4.30.2008

News Concerning Middle East Reform

This is the news section of the April issue (latest issue) of Arab Reform Bulletin Published by Carnegie Endowment for International Peace:

Egypt: Bread Crisis; Editor Convicted; Ayman Nour to Remain in Prison
Arab States: Arab League Summit
Lebanon: Presidential Vote Delayed; Tenth Hariri Investigation Report
Palestine: Peace Process; Fatah-Hamas Dialogue; Journalist Arrested
Syria: Journalist Trial; Attack on Kurdish Celebration
Jordan: Journalists Sentenced to Prison; Restrictions on Internet Cafés
Iraq: Attacks on Journalists
Kuwait: Cabinet Resigns; Parliament Dissolved; Two Ex-MPs Detained
Saudi Arabia: King Calls for Dialogue; New Fatwa Condemns Writers
Bahrain: Minister Questioning Over Population Controversy
Qatar: First Church
UAE: First Female Judge; Labor Unrest
Yemen: Publications Banned
Tunisia: Constitutional Amendment; Comedian Released
Libya: Political Prisoner Released to Hospital
Algeria: Churches Shut Down; Journalist Interrogated
Morocco: Journalist Fined; “Online Prince” Pardoned
Mauritania: Journalists Arrested


Egypt: Bread Crisis; Editor Convicted; Ayman Nour to Remain in Prison

On March 16, Egyptian President Hosni Mubarak ordered the army to boost bread production and distribution to cope with a recent bread crisis that has sparked unrest leading to two reported deaths. Demand for subsidized bread has gone up steadily in recent months, fueled by increasing commodity prices that have made unsubsidized bread less affordable for the 50 percent of the population living below the poverty line. At the same time, the supply has declined as subsidized bakeries have allegedly sold some of their flour; out of the 20,000 tons of flour supplied to bakeries daily, an estimated 4,000 tons are sold on the black market. Click here for more information.

On March 12, state security forces raided the home of Abduljalil al-Sharnouby, editor in chief of the IkhwanOnline web site—the official site of the Muslim Brotherhood—over coverage of the upcoming municipal elections, and confiscated books, papers, and other belongings. Click here for more information.

A Cairo court sentenced Ibrahim Eissa, editor of al-Dustur newspaper, to six months in prison on March 26 for printing rumors about President Hosni Mubarak’s health deemed “likely to disturb public security and harm the country’s economy.” Eissa posted bail to avoid imprisonment until appeal. At least eight journalists have been sentenced to prison for press-related offenses since September 2007. The Committee to Protect Journalists designated Egypt as one of the worst backsliders on press freedom, citing an increase in the number of legal and physical attacks on the press. Click here for more information.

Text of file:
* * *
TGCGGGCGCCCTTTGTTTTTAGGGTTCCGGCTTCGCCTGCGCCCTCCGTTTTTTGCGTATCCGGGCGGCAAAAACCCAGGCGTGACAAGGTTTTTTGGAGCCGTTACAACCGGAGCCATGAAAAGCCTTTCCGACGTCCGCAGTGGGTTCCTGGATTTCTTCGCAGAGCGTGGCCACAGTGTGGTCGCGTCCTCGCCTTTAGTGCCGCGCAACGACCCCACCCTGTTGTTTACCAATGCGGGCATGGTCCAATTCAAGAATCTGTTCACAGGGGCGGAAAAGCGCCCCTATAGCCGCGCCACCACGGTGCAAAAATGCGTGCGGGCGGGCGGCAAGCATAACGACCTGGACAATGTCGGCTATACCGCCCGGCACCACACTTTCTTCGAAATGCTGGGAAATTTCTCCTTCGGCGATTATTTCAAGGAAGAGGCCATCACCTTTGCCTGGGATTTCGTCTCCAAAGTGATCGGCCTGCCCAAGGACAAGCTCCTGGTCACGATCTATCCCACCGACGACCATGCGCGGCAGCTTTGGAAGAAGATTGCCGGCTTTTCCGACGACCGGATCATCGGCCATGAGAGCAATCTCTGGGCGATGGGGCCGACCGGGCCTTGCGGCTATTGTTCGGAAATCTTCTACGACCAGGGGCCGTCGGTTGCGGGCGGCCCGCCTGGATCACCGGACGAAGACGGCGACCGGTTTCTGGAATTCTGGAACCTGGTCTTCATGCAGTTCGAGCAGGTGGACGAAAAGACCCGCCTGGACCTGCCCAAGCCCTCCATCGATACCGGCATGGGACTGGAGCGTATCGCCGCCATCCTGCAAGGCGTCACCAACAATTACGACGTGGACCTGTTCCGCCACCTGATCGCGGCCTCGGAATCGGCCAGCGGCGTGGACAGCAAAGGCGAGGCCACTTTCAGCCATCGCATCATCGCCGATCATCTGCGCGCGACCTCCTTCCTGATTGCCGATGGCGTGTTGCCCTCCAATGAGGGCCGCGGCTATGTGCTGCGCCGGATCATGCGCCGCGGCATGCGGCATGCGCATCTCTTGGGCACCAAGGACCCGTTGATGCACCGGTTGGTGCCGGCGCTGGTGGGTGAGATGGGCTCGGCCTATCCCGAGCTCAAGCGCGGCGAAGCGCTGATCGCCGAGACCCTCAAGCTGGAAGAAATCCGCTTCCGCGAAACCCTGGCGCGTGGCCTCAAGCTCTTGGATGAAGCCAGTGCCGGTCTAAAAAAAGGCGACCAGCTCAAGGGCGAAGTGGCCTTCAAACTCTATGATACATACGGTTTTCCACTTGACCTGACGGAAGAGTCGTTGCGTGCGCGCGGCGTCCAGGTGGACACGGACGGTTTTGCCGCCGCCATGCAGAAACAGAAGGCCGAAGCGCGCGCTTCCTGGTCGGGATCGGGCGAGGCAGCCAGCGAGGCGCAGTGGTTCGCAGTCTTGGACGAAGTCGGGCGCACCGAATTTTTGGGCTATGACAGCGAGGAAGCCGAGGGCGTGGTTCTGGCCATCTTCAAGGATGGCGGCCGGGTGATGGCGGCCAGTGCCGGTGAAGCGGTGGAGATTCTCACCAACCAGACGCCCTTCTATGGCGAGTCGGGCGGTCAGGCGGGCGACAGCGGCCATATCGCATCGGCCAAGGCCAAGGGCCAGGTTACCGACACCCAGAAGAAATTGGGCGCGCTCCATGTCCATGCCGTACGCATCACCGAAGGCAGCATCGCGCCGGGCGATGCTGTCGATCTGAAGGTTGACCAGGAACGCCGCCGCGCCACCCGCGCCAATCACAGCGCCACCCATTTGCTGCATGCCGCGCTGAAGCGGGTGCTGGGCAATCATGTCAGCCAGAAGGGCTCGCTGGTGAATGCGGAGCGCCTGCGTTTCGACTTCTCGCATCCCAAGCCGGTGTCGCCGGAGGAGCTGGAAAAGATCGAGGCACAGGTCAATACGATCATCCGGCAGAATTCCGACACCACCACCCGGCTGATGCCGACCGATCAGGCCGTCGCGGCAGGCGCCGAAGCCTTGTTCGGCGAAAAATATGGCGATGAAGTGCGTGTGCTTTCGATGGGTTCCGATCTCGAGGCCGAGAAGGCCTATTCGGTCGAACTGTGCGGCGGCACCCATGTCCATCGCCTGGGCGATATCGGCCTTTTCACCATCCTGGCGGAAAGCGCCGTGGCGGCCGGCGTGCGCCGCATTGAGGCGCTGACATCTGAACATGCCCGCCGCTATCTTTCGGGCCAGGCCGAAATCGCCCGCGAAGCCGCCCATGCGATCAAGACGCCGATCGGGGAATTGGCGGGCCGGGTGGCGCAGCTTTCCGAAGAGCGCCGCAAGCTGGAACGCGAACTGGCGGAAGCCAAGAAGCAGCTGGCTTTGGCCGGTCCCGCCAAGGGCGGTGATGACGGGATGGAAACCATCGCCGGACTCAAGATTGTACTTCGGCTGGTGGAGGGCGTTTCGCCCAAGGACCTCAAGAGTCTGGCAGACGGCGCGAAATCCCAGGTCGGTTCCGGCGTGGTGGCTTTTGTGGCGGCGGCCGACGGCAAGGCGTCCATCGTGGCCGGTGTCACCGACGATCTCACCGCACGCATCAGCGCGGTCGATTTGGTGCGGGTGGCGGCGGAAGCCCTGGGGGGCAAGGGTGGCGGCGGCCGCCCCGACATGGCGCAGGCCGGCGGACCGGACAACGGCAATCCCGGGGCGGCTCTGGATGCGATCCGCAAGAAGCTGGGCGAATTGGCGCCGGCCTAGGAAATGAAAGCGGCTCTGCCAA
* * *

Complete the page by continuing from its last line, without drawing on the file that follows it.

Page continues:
Thousands of Egyptian university lecturers held a nationwide strike on March 23 demanding salary increases and better pensions. Lecturers are demanding a doubling of their salaries, currently approximately 2,000 Egyptian pounds (U.S. $365) per month. The country has been hit by a wave of labor strikes and demonstrations in recent months in the face of inflation. Click here for more information.

On March 17, Cairo’s Supreme Administrative Court rejected a bid to free jailed opposition politician Ayman Nour on health grounds. Nour was sentenced to five years in prison on December 24, 2005, on charges of forging documents. Nour's lawyer issued a plea to President Mubarak to pardon the one-time presidential contender. Click here for more information.

On March 4, the Bush administration released $100 million in military aid to Egypt, waiving Congressionally-imposed restrictions on “national security grounds.” The 2008 appropriations bill passed by Congress in December 2008 withheld $100 million of a $1.3 billion military aid package to Egypt until the administration certified Egypt had done enough to protect the independence of the judiciary, curb police abuses and put a stop to arms smuggling to Gaza. Freedom House issued a statement on March 20 expressing disappointment at the administration’s decision.


Arab States: Arab League Summit

The Arab League held its twentieth annual leaders’ summit in Damascus on March 29-30. The summit’s final statement expressed concern about “rising Islamophobia around the world,” called on Lebanon to elect a consensus president, and re-endorsed an Arab initiative for peace with Israel. The Saudi-led initiative, which offers normalization of relations with Israel if it withdraws from occupied Arab territories, was first adopted in the 2002 summit in Beirut. Half the leaders of the 22-member Arab League, including those of Saudi Arabia, Egypt, and Jordan, did not attend the Damascus summit, blaming Syria for Lebanon's protracted crisis. The leaders agreed on Doha as the venue for their 2009 summit. Click here for the leaders’ speeches in Arabic.


Lebanon: Presidential Vote Delayed; Tenth Hariri Investigation Report

On March 25, the Lebanese parliament postponed for the fifteenth time the session to elect a new president. It is now scheduled for April 22. The Western-backed ruling coalition and the pro-Syria opposition led by Hizbollah remain unable to agree on the makeup of a new government. Lebanon has been without a head of state since November 2007, when Syrian-backed Emile Lahoud stepped down at the end of his term.